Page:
However, much to my chagrin, my neon flashing display of anxiety about impending physical contact seems to provoke different, and much stronger reactions in the women I meet.
At the best, they appear confused and slightly uncomfortable, and at worst, angry and offended. It makes me feel like an awful person; I worry they think that I don’t like them because I don’t want to touch them. Women seem to take this more personally. I understand it: we women are raised to take everything personally, to communicate in more subtle signals and read into every little detail. A neurotypical woman might very well use the avoidance of a physical greeting as an insult, a dismissal. But I don’t ‘mean’ anything by my avoidance, beyond the literal interpretation: I just don’t want to be touched. Men, who are raised to be straightforward, and actively discouraged from reading into signals, have an easier time understanding this. Where many women react with insecurity, most men react minimally, if at all.
(Though men react this way because I am a woman. The social importance of handshakes to assert gendered status in male-male interactions is another story entirely.)
Because of this, I find myself forcing enthusiastic handshakes with women (and extroverted men) in an attempt to avoid disgrace. And then I forget the name of the person I’ve just met. “Hi! My name is [extends hand, touches me] ~@#œº∆∂åd.”
On the other hand, I’ve noticed that when women do react with the relaxation and relief I described seeing in some men, they are often autistic (or very shy), and when that split second arrives where we both realize that neither one of us wants to touch the other it becomes an entirely different kind of emotional bonding moment.
We both smile, infinitely more comfortable with each other, realizing that we’re on the same page. I’ve found that the way a woman reacts to me introducing myself while actively avoiding a physical greeting is both a big part of my “aspie-dar” and a great indicator of whether we will become friends.
A neurotypical woman who is understanding of my anxiety is a precious gem. A shy, introverted, or autistic woman who is visibly relieved at the lack of touch (or, even better, doesn’t notice the lack) is just as precious to me.
Perhaps the worst part of this physical greeting conundrum is that I always feel like the party at fault when things go wrong.
I was recently introduced to a close colleague of my boyfriend. I already felt like I knew her—that strange, limbo kind of knowing that happens when you hear about a person all the time but have never actually met them. I’m sure she felt the same way about me. I also assumed that she was probably the kind of woman who would expect a physical greeting in any normal situation. She knew about The Autism Thing, but I had no way of knowing what she would do with this information when meeting me in person.
What resulted was the mental equivalent of the dreaded “hallway dance” that happens while trying to pass someone who is also trying to let you pass.
I tried my best to be both friendly and obviously enthusiastic about meeting her (because I was!), while struggling to do something, anything, with my hands; I remember I bent down to do pick up the grocery bags I had been carrying before I realized how useless and strange that would be. As the verbal greeting came to a close, I began to panic. I stammered a little, trying to find a way to turn the greeting into small talk to avoid the silence that would normally be filled by a physical greeting. She shuffled her feet and shifted her shoulders as the lull of silence in the conversation grew deafening. I curled my arms in a way that must have looked ridiculous, looking between her and my boyfriend, fighting the urge to step backward. The look on her face and the change in her posture when she realized I was afraid of touching her was a heartbreaking combination of mild confusion, guilt, and (potentially vicarious) embarrassment. The trailing end of our greeting was so obviously off that no one present could have missed it. I think she was worried she had offended me, while I was worried I had offended her, and of course, that I had “let down” my boyfriend, who cares so much for this woman.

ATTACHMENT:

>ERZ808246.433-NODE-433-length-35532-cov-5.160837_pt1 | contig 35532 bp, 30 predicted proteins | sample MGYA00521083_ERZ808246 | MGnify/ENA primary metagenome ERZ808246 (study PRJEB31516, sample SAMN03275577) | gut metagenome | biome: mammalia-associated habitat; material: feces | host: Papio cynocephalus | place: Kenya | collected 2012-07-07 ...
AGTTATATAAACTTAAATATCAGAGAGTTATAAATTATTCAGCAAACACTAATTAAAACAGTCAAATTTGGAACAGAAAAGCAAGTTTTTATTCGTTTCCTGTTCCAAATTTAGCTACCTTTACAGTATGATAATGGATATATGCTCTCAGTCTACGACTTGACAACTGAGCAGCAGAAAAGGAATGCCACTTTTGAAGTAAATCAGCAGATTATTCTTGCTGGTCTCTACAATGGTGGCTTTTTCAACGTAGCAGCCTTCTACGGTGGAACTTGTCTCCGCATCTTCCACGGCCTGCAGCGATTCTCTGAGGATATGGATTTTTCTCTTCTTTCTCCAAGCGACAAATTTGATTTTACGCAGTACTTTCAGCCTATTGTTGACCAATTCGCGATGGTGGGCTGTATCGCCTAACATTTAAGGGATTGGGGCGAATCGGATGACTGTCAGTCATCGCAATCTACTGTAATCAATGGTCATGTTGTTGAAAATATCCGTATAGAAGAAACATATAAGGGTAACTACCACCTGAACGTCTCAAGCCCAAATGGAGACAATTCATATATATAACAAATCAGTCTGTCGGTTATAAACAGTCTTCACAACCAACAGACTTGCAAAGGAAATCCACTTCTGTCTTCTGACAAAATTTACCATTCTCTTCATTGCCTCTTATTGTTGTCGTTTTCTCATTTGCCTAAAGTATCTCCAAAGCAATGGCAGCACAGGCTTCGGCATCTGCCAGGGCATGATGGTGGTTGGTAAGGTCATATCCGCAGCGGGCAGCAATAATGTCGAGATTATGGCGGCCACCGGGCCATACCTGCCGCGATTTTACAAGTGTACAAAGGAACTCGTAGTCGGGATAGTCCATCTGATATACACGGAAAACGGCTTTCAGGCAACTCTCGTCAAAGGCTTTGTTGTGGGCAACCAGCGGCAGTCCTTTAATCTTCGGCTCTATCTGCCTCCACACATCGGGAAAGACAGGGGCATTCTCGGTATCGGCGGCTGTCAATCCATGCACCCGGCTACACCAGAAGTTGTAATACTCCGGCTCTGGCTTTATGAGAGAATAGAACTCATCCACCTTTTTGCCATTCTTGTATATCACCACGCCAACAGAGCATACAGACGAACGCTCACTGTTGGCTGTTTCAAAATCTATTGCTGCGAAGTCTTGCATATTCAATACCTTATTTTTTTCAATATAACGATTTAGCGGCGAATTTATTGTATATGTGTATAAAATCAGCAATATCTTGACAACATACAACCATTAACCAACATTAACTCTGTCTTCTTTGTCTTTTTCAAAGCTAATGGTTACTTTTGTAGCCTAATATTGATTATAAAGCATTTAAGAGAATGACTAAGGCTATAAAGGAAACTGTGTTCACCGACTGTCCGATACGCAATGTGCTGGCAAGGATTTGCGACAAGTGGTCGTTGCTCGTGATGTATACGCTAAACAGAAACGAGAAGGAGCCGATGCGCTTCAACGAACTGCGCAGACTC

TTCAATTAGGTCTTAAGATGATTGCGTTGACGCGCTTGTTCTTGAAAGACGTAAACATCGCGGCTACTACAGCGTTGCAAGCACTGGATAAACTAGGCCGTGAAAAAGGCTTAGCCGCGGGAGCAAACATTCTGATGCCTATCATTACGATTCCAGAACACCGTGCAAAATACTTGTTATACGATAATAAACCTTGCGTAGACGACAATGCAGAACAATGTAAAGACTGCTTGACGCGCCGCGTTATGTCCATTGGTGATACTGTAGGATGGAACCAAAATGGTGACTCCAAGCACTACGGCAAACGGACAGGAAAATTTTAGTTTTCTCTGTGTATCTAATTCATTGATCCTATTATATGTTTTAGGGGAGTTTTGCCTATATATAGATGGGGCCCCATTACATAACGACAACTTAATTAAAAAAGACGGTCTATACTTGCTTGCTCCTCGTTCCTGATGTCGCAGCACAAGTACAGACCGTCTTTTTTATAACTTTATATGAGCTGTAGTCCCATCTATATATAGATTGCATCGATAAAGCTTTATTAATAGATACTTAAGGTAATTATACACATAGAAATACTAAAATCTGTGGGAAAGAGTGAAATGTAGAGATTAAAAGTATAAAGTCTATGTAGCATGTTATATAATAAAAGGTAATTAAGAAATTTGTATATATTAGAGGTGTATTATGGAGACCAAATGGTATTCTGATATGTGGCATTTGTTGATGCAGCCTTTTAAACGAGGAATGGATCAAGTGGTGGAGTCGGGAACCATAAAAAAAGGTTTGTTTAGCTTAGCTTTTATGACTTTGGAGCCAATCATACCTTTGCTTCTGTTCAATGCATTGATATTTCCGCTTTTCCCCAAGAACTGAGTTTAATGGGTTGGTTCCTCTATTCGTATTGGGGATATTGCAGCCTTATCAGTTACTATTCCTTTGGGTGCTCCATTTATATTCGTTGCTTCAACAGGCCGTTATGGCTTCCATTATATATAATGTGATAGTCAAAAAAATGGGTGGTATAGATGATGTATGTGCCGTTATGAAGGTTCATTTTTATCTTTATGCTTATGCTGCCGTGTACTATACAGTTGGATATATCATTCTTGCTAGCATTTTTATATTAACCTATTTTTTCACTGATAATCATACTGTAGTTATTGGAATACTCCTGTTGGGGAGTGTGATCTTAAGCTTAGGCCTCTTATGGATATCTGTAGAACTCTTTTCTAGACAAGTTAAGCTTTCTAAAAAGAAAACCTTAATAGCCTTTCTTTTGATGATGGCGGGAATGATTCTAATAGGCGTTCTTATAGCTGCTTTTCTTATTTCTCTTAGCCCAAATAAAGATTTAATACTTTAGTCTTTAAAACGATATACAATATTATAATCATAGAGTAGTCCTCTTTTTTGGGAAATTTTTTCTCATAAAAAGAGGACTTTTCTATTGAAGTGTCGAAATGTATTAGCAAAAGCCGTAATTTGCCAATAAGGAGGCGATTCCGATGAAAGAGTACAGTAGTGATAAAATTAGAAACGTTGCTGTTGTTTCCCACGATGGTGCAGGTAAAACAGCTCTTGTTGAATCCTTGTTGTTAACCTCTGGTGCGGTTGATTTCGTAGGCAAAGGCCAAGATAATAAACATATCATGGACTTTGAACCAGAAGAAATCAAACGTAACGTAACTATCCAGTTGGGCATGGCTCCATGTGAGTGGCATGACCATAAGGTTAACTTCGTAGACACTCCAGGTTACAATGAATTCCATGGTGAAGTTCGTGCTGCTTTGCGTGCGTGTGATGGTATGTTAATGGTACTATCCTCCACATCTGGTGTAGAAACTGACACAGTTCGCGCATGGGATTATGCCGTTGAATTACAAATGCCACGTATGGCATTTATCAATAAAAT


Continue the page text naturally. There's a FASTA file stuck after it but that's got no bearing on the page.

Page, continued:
We were each of us trying to accommodate the other, but when she stepped left, I stepped right.
Humans use touch as a form of social bonding, beyond simple formulaic salutations. The actual unwanted touch addressed in the Reddit comment was the kind of touch used in flirting, and I’d like to take a moment to step back and address this in particular, as this is a much more complicated type of social exchange.
I honestly do understand why touching (“kino“) is such an important pillar in Pick-Up Artist (“PUA”) literature (the type of thing Reddit user VeganDog referred to as a “’pick up chicks’ guide”); touching is a very natural way for neurotypicals to form social bonds. Neurotypicals to whom flirting comes naturally don’t usually need to learn what PUAs refer to as “kino,” as they do it without thinking.
The reason kino is so icky, while natural touch can be so endearing, is its forced nature. Regardless of the misogynistic under- and overtones in the PUA school of thought, I won’t use this space to throw the concept under the bus, since in many ways it’s a community intended to teach the socially inept how to be social, and I myself have learned a lot from PUA literature (how to join a conversation, for example). I do think it’s safe to say that the kind of person who feels they need to learn how to flirt is, logically, someone to whom flirting doesn’t come naturally. This means that when a clueless guy is told that he should strategically touch his ‘target’ while flirting, he’s probably going to do it in the wrong moment, regardless of whether the person he’s flirting with is receptive. Touching a person you don’t know well without asking first is a very risky game for us socially inept folk. But while it can be absolutely mood ruining if done wrong, or at the wrong time, it can’t be entirely ruled out because sometimes (when it’s natural and not forced) it really does work.